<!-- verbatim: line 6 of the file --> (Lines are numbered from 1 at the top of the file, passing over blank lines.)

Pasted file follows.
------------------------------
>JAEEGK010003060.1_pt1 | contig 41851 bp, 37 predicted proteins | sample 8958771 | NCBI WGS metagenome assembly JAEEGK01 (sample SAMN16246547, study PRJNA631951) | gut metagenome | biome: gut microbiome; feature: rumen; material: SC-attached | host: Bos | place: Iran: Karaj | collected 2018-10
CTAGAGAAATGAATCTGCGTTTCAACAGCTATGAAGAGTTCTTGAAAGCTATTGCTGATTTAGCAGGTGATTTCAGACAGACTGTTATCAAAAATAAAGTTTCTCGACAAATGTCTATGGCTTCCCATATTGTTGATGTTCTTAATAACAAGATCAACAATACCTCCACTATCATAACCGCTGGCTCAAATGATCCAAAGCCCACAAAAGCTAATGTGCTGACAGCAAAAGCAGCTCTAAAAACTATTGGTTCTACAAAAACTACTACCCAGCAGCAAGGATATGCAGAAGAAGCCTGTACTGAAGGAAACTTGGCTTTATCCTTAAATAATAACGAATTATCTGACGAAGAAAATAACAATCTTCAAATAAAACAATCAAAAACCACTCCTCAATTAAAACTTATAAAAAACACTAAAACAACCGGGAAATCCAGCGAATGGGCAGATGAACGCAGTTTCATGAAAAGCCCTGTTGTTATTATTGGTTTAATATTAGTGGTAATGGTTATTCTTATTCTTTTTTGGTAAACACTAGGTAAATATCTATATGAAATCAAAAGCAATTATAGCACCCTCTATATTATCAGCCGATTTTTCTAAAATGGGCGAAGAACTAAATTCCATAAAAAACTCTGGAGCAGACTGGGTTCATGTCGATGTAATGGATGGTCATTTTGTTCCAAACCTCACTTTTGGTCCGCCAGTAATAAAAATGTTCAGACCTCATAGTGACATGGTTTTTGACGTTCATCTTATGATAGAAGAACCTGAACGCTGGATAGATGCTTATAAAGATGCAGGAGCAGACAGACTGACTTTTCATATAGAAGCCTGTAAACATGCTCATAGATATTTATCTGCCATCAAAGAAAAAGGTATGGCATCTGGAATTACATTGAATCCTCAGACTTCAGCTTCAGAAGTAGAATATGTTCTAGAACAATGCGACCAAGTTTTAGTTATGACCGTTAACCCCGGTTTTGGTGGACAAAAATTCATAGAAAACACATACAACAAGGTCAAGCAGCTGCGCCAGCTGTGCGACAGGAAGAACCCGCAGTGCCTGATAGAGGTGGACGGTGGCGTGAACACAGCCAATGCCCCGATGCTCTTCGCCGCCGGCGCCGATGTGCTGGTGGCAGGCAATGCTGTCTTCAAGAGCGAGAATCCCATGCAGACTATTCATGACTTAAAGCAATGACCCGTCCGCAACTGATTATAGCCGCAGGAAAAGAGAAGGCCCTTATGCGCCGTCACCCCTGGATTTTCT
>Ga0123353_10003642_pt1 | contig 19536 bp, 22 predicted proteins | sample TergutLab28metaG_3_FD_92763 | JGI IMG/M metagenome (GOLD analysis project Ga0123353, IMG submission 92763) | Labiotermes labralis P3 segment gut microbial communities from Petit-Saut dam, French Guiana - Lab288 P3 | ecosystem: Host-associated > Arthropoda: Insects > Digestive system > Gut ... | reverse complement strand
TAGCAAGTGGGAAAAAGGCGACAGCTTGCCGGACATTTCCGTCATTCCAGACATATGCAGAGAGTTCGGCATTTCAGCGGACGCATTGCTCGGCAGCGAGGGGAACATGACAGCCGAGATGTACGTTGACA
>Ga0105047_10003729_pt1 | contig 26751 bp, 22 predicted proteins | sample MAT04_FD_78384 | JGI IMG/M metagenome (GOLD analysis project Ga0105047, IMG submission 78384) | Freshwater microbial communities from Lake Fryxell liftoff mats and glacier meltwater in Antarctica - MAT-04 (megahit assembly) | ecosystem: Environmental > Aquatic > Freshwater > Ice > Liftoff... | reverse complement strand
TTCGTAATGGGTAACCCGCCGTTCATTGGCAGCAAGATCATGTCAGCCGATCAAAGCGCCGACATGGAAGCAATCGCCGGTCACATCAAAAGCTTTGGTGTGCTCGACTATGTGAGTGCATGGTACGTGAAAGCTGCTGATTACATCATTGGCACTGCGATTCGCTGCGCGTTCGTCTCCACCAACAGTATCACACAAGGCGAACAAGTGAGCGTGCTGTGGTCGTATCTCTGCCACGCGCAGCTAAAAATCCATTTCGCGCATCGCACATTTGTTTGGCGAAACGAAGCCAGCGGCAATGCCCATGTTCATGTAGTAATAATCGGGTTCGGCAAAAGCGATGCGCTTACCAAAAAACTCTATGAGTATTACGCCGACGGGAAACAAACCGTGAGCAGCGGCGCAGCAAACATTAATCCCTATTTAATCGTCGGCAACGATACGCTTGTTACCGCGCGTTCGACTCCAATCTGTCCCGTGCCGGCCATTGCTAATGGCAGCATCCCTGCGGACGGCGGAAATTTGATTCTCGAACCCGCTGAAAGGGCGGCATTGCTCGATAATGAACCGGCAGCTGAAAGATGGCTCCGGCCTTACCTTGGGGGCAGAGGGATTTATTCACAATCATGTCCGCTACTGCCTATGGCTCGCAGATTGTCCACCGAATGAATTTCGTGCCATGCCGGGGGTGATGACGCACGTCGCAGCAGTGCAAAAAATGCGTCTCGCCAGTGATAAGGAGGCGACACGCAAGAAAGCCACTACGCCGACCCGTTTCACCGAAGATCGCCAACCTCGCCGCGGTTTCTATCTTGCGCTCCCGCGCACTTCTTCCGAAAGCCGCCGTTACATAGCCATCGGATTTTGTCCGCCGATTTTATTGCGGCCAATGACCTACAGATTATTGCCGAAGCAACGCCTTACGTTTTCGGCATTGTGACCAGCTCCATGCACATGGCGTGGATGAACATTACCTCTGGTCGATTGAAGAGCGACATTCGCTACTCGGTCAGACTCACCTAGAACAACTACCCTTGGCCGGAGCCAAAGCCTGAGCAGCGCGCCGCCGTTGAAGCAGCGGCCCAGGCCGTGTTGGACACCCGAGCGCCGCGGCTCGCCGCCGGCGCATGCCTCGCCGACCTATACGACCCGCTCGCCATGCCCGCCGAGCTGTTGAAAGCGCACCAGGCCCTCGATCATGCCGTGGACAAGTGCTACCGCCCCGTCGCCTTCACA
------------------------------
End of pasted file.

TTCGTAATGGGTAACCCGCCGTTCATTGGCAGCAAGATCATGTCAGCCGATCAAAGCGCCGACATGGAAGCAATCGCCGGTCACATCAAAAGCTTTGGTGTGCTCGACTATGTGAGTGCATGGTACGTGAAAGCTGCTGATTACATCATTGGCACTGCGATTCGCTGCGCGTTCGTCTCCACCAACAGTATCACACAAGGCGAACAAGTGAGCGTGCTGTGGTCGTATCTCTGCCACGCGCAGCTAAAAATCCATTTCGCGCATCGCACATTTGTTTGGCGAAACGAAGCCAGCGGCAATGCCCATGTTCATGTAGTAATAATCGGGTTCGGCAAAAGCGATGCGCTTACCAAAAAACTCTATGAGTATTACGCCGACGGGAAACAAACCGTGAGCAGCGGCGCAGCAAACATTAATCCCTATTTAATCGTCGGCAACGATACGCTTGTTACCGCGCGTTCGACTCCAATCTGTCCCGTGCCGGCCATTGCTAATGGCAGCATCCCTGCGGACGGCGGAAATTTGATTCTCGAACCCGCTGAAAGGGCGGCATTGCTCGATAATGAACCGGCAGCTGAAAGATGGCTCCGGCCTTACCTTGGGGGCAGAGGGATTTATTCACAATCATGTCCGCTACTGCCTATGGCTCGCAGATTGTCCACCGAATGAATTTCGTGCCATGCCGGGGGTGATGACGCACGTCGCAGCAGTGCAAAAAATGCGTCTCGCCAGTGATAAGGAGGCGACACGCAAGAAAGCCACTACGCCGACCCGTTTCACCGAAGATCGCCAACCTCGCCGCGGTTTCTATCTTGCGCTCCCGCGCACTTCTTCCGAAAGCCGCCGTTACATAGCCATCGGATTTTGTCCGCCGATTTTATTGCGGCCAATGACCTACAGATTATTGCCGAAGCAACGCCTTACGTTTTCGGCATTGTGACCAGCTCCATGCACATGGCGTGGATGAACATTACCTCTGGTCGATTGAAGAGCGACATTCGCTACTCGGTCAGACTCACCTAGAACAACTACCCTTGGCCGGAGCCAAAGCCTGAGCAGCGCGCCGCCGTTGAAGCAGCGGCCCAGGCCGTGTTGGACACCCGAGCGCCGCGGCTCGCCGCCGGCGCATGCCTCGCCGACCTATACGACCCGCTCGCCATGCCCGCCGAGCTGTTGAAAGCGCACCAGGCCCTCGATCATGCCGTGGACAAGTGCTACCGCCCCGTCGCCTTCACA